Sepideh Pakpour, an assistant professor with UBCO’s School of Engineering, said test show levitating human plasma may lead to faster, more reliable, portable and simpler disease detection. (Contributed)

Sepideh Pakpour, an assistant professor with UBCO’s School of Engineering, said test show levitating human plasma may lead to faster, more reliable, portable and simpler disease detection. (Contributed)

UBC Okanagan researches health benefits of levitating blood

Floating human plasma helps researchers detect diseases like opioid addiction

Researchers from UBC Okanagan, Harvard and Michigan State University have collaborated in a new study that suggests that levitating human plasma could lead to faster and simpler disease detection.

Plasma is the clear, liquid portion of blood that remains after red blood cells, white blood cells, platelets and other cellular components are removed. The researchers used a stream of electricity that acted like a magnet to separate protein from the plasma.

“Human plasma proteins contain information on the occurrence and development of addiction and diseases,” said Sepideh Pakpour, assistant professor with UBCO’s School of Engineering.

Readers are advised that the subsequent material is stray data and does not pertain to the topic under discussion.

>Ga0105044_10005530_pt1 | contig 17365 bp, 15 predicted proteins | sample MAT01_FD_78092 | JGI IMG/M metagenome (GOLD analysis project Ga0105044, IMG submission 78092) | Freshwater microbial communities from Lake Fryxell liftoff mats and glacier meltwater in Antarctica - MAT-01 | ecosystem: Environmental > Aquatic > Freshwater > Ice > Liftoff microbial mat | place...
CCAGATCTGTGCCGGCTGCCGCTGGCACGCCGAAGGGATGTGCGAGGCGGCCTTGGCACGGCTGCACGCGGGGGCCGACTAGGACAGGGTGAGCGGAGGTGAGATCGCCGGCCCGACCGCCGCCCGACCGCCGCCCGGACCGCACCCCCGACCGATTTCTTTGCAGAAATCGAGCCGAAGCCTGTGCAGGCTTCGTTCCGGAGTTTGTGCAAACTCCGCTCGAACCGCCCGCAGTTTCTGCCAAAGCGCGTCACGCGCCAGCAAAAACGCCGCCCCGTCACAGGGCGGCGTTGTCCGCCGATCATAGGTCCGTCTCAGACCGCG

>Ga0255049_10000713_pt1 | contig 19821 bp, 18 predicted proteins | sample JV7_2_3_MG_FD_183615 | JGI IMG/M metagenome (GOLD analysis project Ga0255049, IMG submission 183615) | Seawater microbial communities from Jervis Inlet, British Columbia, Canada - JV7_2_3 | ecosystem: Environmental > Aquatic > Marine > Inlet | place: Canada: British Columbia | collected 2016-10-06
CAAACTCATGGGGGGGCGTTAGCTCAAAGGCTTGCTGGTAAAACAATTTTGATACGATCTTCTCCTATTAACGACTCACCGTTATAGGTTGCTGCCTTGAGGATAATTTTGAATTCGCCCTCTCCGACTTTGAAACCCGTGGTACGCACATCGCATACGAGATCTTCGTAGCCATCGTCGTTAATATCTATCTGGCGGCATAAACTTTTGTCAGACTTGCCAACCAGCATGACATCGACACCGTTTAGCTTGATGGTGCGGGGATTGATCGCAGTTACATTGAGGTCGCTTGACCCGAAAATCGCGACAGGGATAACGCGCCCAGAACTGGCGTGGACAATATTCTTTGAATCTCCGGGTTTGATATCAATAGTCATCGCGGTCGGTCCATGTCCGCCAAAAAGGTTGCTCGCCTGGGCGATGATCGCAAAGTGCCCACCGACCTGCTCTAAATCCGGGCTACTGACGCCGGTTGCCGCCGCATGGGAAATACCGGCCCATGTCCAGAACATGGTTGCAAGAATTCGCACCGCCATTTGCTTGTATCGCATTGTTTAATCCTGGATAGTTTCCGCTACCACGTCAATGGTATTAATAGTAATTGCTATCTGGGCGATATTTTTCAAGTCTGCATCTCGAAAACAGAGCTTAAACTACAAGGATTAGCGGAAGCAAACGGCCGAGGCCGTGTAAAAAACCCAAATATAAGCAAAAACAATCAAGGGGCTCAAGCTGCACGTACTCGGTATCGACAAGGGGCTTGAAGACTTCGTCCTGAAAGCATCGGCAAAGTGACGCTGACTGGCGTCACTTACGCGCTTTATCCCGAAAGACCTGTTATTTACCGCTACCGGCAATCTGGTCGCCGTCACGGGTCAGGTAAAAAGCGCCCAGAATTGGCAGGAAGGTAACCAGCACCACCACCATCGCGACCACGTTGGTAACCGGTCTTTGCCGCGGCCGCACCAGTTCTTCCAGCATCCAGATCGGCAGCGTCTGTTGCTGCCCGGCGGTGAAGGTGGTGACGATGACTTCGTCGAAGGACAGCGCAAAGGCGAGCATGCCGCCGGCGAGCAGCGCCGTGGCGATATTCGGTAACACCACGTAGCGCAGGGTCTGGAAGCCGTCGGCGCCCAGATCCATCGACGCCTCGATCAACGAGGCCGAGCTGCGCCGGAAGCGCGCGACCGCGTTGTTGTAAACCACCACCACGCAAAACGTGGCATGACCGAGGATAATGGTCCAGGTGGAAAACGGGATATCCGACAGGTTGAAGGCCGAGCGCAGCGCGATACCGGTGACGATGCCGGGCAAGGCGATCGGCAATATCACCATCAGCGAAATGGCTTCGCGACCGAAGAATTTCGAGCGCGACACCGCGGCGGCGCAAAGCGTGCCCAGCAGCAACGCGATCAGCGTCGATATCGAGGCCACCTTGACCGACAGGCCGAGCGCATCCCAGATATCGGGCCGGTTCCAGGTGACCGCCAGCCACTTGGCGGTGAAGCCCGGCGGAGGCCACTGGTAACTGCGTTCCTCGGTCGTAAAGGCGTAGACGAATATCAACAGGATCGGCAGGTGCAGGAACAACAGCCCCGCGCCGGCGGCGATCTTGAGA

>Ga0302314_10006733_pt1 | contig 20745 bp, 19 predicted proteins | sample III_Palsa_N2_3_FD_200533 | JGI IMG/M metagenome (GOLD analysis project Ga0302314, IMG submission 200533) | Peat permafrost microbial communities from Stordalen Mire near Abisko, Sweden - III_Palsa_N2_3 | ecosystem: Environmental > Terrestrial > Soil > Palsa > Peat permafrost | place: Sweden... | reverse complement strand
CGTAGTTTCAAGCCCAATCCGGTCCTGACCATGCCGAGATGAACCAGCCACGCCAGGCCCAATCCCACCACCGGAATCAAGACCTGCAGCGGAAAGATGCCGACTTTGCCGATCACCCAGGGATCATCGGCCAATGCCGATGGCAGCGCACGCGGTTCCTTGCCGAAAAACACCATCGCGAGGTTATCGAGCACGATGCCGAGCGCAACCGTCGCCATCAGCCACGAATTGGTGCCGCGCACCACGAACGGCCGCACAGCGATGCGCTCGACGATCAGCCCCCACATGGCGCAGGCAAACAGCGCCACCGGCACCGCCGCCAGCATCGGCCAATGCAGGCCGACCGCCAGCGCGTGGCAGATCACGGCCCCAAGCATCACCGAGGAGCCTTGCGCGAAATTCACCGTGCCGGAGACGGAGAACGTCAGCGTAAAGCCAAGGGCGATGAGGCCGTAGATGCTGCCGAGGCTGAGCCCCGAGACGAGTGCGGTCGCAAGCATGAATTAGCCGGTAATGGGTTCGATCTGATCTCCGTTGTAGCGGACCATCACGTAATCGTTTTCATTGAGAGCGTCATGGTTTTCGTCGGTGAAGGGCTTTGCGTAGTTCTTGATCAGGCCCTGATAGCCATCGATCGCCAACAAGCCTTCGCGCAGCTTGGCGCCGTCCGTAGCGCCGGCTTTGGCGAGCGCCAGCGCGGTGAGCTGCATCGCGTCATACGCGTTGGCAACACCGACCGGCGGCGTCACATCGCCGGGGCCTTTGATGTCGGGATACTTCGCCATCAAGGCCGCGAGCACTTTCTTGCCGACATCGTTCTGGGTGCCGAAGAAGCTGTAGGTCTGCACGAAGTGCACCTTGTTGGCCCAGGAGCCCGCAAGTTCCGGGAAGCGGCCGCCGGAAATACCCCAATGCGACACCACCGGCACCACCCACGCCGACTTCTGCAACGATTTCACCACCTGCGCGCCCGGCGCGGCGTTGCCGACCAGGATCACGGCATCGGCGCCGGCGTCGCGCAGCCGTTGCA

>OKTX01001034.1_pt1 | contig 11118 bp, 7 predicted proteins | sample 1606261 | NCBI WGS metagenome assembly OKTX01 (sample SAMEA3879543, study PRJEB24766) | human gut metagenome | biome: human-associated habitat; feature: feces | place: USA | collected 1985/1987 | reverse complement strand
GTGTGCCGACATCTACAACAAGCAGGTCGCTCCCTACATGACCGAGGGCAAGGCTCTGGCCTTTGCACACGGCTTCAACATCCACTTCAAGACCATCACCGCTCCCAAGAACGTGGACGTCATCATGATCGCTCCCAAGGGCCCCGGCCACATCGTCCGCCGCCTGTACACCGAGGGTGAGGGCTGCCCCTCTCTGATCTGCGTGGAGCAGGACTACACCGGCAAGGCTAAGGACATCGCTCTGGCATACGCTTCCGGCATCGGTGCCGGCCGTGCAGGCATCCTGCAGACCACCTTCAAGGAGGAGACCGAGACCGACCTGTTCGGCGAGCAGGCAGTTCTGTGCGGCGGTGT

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Pakpour and the team used the proteins to predict opioid dependencies and addictions with the findings hopefully leading to medical diagnosis.

When separated, the blood proteins levitate at different heights and become identifiable. The evaluation of these proteins and how they group together can paint a picture which identifies the possibilities of getting diseases or becoming addicted to opioids.

“We compared the differences between healthy proteins and diseased proteins to set benchmarks,” said Pakpour.

“With this information and the plasma levitation, we were able to accurately detect rare proteins that are only found in individuals with opioid addictions.”

Pakpour said that the researchers are working to develop a portable and accurate optical imaging disease detection tool that would be used by health care practitioners.

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